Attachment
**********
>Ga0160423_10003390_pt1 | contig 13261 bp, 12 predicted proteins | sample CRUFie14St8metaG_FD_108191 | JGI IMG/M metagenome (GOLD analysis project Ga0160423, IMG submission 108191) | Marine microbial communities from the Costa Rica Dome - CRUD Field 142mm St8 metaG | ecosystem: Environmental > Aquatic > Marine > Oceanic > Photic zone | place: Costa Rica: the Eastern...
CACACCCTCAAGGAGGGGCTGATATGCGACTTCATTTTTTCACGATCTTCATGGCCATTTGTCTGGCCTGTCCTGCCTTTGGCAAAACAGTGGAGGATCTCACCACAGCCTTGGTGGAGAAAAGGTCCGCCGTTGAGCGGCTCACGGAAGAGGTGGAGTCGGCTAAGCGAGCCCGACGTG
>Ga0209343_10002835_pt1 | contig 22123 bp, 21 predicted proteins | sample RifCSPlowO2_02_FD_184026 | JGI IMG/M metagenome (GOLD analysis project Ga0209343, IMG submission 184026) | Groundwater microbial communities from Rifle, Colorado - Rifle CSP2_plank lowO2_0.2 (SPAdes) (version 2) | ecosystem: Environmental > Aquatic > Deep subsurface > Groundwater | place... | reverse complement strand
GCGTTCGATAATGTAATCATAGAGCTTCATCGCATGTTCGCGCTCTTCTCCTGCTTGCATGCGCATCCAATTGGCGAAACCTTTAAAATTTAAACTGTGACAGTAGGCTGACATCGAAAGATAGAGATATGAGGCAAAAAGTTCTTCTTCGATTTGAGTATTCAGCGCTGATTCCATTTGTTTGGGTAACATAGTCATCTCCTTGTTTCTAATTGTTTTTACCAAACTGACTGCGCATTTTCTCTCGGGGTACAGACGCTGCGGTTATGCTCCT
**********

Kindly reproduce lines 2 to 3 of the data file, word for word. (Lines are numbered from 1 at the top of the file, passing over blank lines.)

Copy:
CACACCCTCAAGGAGGGGCTGATATGCGACTTCATTTTTTCACGATCTTCATGGCCATTTGTCTGGCCTGTCCTGCCTTTGGCAAAACAGTGGAGGATCTCACCACAGCCTTGGTGGAGAAAAGGTCCGCCGTTGAGCGGCTCACGGAAGAGGTGGAGTCGGCTAAGCGAGCCCGACGTG
>Ga0209343_10002835_pt1 | contig 22123 bp, 21 predicted proteins | sample RifCSPlowO2_02_FD_184026 | JGI IMG/M metagenome (GOLD analysis project Ga0209343, IMG submission 184026) | Groundwater microbial communities from Rifle, Colorado - Rifle CSP2_plank lowO2_0.2 (SPAdes) (version 2) | ecosystem: Environmental > Aquatic > Deep subsurface > Groundwater | place... | reverse complement strand